This has led to the realisation that the spit-fire temper that I had as child has not really disappeared as I had thought. It is not even that far from the surface at times, so I have been working to lengthen my fuse.

Tough gig that one.  If something is burnt, black and falling to pieces, it is pretty hard to put it back together. But that is what I have been attempting to do.

This morning I read a lovely Wayne Dyer quote, “BE the peace and harmony you desire”. Gorgeous. Lets just be that peace and harmony shall we – can someone tell my children?

Actually, it did help me as it reminded me that I have a choice in every moment to be calm. It is just about finding the right techniques to blow out the flame that has ignited the fuse. I vowed that this week I would read the chapter in Buddhism for Mothers on anger and send out some help via this blog. It is Thursday and I am still waiting to find the time…..  Will definitely post some techniques on fuse lengthening when I get a chance.

Make a choice right now, be the peace and harmony you desire. And with a little Seinfield laugh, shout it out – Serenity NOW! 🙂

What space are you playing in?

Well, have I had some personal growth over the last two days! Sunday morning I woke up full of the joy of life. You know what I mean, you wake up feeling happy and amazed at how fantastic your life is and excited by what the day will bring. It was one of those magic days where I managed to go for a relaxing run, play with the kids, do some jobs around the house and in the garden and just thoroughly enjoyed the lifestyle my hubbie and I have created.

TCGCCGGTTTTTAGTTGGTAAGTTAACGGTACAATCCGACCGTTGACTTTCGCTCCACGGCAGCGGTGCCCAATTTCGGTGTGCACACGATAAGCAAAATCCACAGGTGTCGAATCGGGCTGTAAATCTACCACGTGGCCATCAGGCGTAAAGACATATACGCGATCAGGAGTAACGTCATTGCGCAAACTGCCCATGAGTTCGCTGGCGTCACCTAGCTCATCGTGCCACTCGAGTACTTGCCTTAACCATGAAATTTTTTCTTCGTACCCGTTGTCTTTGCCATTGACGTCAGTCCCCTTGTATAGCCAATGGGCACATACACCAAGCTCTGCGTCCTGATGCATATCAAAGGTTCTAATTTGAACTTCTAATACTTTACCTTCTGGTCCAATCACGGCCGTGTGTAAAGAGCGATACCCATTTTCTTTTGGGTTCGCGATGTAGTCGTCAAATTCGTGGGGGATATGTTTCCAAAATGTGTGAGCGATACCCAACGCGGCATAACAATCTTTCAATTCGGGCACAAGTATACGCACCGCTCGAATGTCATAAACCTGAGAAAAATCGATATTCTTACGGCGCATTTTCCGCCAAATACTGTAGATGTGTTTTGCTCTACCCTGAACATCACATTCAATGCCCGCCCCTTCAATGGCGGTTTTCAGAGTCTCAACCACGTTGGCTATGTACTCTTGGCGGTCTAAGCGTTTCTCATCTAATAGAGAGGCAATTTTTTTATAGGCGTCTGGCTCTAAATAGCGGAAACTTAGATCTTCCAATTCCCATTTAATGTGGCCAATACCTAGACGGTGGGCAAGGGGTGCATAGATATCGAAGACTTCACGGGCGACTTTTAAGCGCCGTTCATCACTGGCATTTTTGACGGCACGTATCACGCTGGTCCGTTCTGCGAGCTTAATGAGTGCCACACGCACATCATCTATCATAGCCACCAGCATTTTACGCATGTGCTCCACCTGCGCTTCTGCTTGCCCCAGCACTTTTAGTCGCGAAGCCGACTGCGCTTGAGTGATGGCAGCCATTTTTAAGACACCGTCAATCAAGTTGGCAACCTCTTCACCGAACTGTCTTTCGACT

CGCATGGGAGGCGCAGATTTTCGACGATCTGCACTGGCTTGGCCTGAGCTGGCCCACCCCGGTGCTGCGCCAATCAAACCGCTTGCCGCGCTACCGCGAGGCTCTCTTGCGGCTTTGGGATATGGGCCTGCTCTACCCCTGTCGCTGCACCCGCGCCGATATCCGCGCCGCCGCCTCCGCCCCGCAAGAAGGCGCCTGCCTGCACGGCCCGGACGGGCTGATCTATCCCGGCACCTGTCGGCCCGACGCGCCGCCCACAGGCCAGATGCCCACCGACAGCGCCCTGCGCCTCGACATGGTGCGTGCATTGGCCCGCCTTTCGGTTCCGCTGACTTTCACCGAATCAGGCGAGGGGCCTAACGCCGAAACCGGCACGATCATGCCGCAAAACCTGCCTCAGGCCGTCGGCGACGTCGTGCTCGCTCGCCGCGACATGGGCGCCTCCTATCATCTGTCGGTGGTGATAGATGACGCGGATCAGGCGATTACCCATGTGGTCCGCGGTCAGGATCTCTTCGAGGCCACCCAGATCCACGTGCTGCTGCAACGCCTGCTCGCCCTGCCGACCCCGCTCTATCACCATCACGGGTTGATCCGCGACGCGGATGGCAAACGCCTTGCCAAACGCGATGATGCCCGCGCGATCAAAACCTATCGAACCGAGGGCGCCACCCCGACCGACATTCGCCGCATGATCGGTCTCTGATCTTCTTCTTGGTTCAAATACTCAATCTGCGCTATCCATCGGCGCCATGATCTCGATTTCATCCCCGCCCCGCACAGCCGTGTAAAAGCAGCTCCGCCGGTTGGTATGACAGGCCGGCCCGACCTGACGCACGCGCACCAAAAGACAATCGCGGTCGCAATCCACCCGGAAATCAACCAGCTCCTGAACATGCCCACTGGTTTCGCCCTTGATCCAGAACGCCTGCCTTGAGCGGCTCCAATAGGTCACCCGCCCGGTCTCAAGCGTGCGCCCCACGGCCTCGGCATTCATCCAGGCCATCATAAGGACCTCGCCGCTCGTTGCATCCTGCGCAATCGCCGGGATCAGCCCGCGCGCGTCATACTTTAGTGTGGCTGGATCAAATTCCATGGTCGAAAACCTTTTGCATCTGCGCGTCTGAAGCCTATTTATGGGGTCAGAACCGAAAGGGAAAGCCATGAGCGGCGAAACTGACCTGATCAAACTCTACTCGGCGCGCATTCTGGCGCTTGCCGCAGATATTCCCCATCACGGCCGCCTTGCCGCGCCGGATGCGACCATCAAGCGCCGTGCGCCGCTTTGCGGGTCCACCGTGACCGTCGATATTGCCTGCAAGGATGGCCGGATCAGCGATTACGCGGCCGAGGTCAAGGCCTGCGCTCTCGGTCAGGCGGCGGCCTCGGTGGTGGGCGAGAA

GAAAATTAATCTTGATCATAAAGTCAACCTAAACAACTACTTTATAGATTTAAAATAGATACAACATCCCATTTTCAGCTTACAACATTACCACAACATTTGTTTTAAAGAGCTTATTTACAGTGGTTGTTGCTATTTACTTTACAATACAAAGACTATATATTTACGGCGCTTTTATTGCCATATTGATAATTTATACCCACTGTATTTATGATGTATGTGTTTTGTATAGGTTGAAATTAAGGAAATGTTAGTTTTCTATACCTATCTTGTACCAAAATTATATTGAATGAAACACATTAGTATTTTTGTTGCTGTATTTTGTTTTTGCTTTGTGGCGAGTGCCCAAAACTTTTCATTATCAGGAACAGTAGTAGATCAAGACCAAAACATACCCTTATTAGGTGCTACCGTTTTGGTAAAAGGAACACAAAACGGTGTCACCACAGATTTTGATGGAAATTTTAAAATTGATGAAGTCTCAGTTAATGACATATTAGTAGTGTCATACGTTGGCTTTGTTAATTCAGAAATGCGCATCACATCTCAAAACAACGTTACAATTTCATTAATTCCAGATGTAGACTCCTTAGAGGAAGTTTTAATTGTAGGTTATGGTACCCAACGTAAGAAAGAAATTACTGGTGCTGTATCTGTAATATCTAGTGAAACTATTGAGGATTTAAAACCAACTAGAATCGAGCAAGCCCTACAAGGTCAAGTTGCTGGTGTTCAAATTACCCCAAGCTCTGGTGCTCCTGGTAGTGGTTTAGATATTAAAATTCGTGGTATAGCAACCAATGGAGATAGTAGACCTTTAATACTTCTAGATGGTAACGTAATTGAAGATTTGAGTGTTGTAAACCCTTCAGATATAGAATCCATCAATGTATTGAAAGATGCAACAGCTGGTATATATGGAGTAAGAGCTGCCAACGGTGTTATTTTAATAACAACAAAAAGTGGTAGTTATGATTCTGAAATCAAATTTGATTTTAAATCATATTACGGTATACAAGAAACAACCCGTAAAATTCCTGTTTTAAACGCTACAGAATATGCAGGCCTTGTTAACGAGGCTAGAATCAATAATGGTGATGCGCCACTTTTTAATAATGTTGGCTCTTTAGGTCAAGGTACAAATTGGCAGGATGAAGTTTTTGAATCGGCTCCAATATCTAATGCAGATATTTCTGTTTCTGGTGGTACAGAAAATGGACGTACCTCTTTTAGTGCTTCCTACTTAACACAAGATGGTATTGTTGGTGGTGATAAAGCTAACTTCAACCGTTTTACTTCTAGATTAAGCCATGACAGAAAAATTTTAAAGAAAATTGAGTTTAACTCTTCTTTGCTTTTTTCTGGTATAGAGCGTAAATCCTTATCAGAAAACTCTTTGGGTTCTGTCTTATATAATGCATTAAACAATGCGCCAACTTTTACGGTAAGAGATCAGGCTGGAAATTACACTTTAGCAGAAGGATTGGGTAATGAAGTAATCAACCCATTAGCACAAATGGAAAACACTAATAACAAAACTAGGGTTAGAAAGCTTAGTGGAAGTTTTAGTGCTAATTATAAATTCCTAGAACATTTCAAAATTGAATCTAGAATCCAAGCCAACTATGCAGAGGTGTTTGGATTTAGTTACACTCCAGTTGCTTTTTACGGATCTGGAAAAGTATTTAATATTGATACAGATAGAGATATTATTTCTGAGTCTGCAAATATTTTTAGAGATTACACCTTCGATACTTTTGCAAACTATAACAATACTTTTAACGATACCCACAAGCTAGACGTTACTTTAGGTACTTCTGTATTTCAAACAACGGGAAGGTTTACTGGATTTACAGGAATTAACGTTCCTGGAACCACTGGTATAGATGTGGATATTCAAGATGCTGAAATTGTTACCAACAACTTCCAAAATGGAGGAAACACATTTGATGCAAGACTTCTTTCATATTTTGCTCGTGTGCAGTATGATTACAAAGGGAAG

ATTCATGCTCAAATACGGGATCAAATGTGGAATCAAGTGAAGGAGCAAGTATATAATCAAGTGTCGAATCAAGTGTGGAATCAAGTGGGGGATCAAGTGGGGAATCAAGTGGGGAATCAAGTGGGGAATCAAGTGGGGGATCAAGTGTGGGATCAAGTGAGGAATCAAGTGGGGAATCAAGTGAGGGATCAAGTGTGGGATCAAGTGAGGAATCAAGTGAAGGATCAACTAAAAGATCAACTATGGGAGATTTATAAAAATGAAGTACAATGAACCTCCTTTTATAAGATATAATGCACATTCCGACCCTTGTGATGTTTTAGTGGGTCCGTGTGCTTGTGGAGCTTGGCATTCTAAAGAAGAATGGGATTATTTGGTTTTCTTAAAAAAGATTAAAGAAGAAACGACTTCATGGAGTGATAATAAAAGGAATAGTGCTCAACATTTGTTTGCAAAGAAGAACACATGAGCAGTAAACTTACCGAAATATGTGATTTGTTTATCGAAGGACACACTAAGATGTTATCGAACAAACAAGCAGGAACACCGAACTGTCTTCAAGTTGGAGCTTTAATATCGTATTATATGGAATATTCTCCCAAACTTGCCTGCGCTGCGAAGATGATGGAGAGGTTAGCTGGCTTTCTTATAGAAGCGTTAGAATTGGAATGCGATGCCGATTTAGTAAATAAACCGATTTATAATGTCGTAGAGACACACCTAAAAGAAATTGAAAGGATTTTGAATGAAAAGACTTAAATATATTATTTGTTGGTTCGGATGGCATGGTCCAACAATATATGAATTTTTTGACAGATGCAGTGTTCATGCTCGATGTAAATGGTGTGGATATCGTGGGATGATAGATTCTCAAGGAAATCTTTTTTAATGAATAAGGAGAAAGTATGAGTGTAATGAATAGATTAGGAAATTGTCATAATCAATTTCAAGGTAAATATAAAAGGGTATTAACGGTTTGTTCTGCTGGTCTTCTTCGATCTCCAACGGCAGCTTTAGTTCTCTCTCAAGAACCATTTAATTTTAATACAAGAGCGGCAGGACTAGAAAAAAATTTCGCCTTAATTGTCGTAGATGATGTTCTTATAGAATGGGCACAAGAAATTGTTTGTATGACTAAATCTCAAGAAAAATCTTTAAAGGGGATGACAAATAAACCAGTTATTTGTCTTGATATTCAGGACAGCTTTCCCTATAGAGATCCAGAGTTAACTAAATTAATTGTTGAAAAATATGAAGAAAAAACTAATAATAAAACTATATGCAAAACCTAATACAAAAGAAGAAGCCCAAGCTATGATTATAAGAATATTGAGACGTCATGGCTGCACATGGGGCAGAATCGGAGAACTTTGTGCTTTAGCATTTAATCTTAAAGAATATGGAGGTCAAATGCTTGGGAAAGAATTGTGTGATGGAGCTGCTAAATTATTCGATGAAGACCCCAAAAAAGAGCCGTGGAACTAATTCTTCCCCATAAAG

I was patient and kind to my children, reveled in my husband’s joy of watching his favourite sport on television, and nothing was a problem. No dramas, no tension, no annoyance – none of those so called negative emotions. And, gladly, I took the opportunity to enjoy every moment.

Don’t worry all of you who are about to throw up with the cherry-ripe sweet, perfection of it all, the bubble is about to burst!

Monday morning, I woke up CRANKY! I mean, really feral. Just unhappy with everything and with such a short fuse. Frustrated by the kids not listening, annoyed at trying to get things organised and just not “winning”, if you know what I mean.  Everyone seemed to be making demands of me and I couldn’t get anything done. After giving into my anger and frustration for a while, I stopped and thought about the difference from the previous morning.

What was the difference? I had the same amount of sleep (which we all know is a big mood changer if you don’t get enough!), I had eaten well both days, nothing had changed that I was aware of, so what was it? It is all about your state of mind and space you are playing in. I had a good look at the thoughts that were roaming through my mind and my reactions to situations. They were much more negative and “me” focussed. All about me not getting my way. As my mother always says, “we are all two year olds, it is just a thin veneer”. So, I realised, I was just having a tantrum. And I was letting my mind continue to brood on the negativity.